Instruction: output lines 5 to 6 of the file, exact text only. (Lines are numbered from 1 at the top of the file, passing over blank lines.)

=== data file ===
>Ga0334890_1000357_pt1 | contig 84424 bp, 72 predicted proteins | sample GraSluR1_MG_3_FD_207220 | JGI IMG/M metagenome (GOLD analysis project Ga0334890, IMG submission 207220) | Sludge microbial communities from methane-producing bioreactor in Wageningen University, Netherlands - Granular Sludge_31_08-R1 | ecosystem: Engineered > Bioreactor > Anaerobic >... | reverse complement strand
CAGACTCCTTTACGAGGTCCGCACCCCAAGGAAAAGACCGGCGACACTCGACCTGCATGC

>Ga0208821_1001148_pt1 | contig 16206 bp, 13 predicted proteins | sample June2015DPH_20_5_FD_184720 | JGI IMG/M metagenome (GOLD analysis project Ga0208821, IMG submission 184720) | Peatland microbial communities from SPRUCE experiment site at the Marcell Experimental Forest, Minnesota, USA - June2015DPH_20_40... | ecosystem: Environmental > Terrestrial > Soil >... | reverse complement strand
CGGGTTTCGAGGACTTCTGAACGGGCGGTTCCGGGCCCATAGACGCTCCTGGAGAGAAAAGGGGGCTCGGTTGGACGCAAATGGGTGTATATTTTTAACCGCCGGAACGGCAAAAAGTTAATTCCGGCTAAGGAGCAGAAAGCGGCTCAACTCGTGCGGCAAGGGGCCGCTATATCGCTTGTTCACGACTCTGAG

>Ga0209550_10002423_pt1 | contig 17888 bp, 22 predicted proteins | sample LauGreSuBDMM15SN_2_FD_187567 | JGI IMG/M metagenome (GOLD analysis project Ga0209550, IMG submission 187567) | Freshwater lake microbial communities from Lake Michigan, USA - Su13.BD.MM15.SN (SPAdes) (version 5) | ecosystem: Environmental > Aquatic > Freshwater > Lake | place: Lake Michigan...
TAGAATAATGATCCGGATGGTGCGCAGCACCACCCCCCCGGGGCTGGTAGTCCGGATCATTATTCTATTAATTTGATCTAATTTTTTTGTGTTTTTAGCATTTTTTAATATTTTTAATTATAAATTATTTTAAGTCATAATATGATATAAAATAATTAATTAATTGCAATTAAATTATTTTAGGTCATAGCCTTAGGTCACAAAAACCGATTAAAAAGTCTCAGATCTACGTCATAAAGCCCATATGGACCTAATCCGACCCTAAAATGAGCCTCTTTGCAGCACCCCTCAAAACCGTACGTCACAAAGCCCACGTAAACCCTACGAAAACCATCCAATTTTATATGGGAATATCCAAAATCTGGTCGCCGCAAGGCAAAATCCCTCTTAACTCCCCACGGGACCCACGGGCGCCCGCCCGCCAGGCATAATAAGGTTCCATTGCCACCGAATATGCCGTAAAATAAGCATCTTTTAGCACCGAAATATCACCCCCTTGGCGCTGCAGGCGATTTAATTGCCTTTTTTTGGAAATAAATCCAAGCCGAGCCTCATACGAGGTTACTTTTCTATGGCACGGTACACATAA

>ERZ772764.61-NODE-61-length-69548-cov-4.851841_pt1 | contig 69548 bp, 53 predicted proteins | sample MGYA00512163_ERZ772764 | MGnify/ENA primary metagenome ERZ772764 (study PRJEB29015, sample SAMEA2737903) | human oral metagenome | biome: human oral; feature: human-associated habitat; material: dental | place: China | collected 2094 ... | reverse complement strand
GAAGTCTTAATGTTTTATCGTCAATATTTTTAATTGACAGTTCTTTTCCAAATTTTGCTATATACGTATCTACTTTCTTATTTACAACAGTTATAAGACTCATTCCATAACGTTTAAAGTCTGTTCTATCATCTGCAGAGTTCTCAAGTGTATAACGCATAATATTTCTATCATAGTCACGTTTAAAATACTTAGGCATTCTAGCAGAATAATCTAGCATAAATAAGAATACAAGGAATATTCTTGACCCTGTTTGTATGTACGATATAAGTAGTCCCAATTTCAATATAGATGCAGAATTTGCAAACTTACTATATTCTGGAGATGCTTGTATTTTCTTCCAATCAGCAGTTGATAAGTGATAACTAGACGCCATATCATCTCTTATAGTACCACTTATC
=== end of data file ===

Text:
>Ga0209550_10002423_pt1 | contig 17888 bp, 22 predicted proteins | sample LauGreSuBDMM15SN_2_FD_187567 | JGI IMG/M metagenome (GOLD analysis project Ga0209550, IMG submission 187567) | Freshwater lake microbial communities from Lake Michigan, USA - Su13.BD.MM15.SN (SPAdes) (version 5) | ecosystem: Environmental > Aquatic > Freshwater > Lake | place: Lake Michigan...
TAGAATAATGATCCGGATGGTGCGCAGCACCACCCCCCCGGGGCTGGTAGTCCGGATCATTATTCTATTAATTTGATCTAATTTTTTTGTGTTTTTAGCATTTTTTAATATTTTTAATTATAAATTATTTTAAGTCATAATATGATATAAAATAATTAATTAATTGCAATTAAATTATTTTAGGTCATAGCCTTAGGTCACAAAAACCGATTAAAAAGTCTCAGATCTACGTCATAAAGCCCATATGGACCTAATCCGACCCTAAAATGAGCCTCTTTGCAGCACCCCTCAAAACCGTACGTCACAAAGCCCACGTAAACCCTACGAAAACCATCCAATTTTATATGGGAATATCCAAAATCTGGTCGCCGCAAGGCAAAATCCCTCTTAACTCCCCACGGGACCCACGGGCGCCCGCCCGCCAGGCATAATAAGGTTCCATTGCCACCGAATATGCCGTAAAATAAGCATCTTTTAGCACCGAAATATCACCCCCTTGGCGCTGCAGGCGATTTAATTGCCTTTTTTTGGAAATAAATCCAAGCCGAGCCTCATACGAGGTTACTTTTCTATGGCACGGTACACATAA